Aflac Inc., the provider of hospital indemnification and other voluntary insurance products, has said it will double its 401(k) match in light of the tax bill signed by President Trump last week.
The company will increase its match from 50 percent to 100 percent of the first 4 percent employees defer to their retirement plan. It will also make a one-time contribution of $500 to all employees in the plan, as part of what the company says will be a $250 million overall investment by the company over the next three to five years.
“We are pleased that these tax reforms provide Aflac with an opportunity to increase our investments in initiatives that reflect our company values; providing for our employees in the long and short term, ensuring future growth for our company and giving back to the community,” said Aflac CEO Dan Amos, in a statement.
“We will use these funds to help secure healthy retirements, develop employee skills in an evolving global business climate, and provide additional protections for our workers and their families,” he added.
Aflac’s 401(k) Savings and Profit Sharing Plan has about 5,400 active participants and $386 million in plan assets at the end of 2016. The average account balance is $57,000, according to BrightScope, which rates the plan in the top 15 percent of the company’s peer group.
AT&T, Wells Fargo, Boeing, and Comcast are among the companies that have announced bonuses or raised company minimum wages after the tax bill was signed, but Aflac is the only company to date to specifically use the windfall from lower corporate tax rates to improve company retirement plans. The Tax Cuts and Jobs Act cuts the corporate tax rate from 35 percent to 21 percent.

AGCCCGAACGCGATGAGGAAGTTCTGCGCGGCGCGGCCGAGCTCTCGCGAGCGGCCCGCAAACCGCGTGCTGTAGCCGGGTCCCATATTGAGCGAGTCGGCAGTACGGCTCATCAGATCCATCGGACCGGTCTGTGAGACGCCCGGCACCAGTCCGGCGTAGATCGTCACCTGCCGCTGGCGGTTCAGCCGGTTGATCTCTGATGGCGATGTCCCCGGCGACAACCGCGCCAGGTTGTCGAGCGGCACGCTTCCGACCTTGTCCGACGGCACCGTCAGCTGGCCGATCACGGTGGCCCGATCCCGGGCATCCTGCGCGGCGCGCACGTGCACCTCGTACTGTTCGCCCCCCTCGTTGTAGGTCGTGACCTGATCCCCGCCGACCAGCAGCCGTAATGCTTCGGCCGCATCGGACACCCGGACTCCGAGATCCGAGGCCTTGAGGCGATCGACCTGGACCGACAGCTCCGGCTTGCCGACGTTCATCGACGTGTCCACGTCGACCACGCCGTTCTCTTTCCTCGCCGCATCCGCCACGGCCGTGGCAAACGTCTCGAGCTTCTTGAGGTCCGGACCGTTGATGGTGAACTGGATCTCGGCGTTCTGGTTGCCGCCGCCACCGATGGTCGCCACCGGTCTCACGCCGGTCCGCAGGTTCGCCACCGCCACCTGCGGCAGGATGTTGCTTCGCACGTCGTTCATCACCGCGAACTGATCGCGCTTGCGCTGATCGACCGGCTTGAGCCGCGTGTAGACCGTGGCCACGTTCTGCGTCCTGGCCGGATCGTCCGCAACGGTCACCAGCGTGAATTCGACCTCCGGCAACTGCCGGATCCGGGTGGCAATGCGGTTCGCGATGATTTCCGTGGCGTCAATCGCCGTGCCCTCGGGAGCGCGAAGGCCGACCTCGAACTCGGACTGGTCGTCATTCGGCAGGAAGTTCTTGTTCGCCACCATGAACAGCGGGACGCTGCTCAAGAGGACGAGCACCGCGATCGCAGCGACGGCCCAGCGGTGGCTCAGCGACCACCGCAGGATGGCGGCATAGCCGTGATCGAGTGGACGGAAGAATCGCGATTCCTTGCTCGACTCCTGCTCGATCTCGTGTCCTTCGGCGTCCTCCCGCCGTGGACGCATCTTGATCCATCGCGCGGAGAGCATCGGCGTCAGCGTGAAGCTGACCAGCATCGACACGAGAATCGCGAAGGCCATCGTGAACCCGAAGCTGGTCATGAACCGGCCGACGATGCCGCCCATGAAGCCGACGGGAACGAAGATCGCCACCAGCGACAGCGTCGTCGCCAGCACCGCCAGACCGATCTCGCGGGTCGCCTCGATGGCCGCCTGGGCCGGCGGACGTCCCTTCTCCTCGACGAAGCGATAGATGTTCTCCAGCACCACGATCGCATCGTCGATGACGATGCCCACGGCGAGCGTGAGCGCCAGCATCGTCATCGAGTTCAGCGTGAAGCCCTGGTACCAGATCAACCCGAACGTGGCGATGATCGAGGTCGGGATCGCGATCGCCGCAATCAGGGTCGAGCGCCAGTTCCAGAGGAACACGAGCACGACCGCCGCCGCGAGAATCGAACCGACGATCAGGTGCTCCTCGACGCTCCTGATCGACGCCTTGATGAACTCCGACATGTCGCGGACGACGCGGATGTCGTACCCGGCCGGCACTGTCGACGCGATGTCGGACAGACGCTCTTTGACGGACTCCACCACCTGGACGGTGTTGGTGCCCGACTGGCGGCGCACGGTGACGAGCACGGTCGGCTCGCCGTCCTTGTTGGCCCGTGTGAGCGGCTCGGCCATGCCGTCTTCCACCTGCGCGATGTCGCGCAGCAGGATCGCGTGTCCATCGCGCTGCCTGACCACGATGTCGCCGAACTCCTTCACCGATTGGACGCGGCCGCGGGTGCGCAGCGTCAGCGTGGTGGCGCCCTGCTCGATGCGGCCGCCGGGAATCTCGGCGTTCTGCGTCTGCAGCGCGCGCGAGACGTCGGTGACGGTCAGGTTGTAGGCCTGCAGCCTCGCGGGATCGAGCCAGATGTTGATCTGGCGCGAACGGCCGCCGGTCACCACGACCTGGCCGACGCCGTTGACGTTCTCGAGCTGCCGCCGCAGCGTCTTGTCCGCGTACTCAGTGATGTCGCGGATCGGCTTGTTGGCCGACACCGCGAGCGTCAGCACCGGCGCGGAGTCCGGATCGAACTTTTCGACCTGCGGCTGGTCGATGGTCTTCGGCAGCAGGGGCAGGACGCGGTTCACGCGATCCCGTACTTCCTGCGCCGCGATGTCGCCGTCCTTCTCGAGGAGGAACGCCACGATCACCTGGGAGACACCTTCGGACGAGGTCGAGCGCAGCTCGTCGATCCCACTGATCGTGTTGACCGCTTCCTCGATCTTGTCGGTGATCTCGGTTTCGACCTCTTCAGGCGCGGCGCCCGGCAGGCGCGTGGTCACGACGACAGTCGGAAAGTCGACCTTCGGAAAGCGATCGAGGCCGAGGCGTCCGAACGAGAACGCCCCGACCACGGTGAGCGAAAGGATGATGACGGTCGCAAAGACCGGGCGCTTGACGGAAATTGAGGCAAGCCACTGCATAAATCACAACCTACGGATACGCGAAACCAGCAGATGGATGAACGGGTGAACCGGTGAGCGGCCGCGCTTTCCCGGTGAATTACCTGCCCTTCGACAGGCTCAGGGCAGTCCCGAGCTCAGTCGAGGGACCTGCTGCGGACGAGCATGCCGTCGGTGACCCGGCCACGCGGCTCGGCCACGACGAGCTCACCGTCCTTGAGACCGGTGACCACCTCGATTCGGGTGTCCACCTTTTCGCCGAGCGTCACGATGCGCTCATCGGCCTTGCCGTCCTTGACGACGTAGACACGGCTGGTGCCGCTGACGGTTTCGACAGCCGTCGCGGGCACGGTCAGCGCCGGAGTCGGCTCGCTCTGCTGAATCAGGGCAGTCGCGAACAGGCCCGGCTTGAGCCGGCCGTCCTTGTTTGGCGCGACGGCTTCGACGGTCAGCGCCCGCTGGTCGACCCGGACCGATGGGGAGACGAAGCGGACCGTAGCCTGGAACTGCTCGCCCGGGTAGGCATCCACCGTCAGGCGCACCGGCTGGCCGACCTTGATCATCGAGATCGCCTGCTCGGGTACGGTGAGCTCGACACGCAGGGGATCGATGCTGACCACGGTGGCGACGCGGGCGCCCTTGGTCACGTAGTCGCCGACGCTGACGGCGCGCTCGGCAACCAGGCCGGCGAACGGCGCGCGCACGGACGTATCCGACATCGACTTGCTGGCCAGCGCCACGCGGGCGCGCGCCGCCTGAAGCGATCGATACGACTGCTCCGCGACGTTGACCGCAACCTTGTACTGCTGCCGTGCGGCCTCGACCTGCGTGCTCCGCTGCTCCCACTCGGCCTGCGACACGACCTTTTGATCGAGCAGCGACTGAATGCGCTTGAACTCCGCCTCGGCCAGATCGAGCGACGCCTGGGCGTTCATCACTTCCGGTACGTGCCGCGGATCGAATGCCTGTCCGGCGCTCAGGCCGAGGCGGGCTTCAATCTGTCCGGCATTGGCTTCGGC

The Columbus, Georgia-based insurer posted $5.5 billion in revenue for the third quarter, and $716 million in net earnings. Its effective tax rate has historically been about 34.5 percent, according to last quarter’s earnings call.
Aflac’s Japanese unit accounted for $3.8 billion of the company’s revenue. The tax bill establishes a new territorial tax system, which exempts U.S. companies’ overseas profits from being taxed here. It also establishes a much more favorable repatriation tax rate of 15.5 percent on cash held overseas that is brought back to the U.S.
The company is on pace to repurchase up to $1.5 billion in company stock by the end of the fiscal year, according to the third quarter earnings report. Critics of the tax reform bill claim companies will invest much of the new profits in stock buy backs, which have the affect of inflating share values.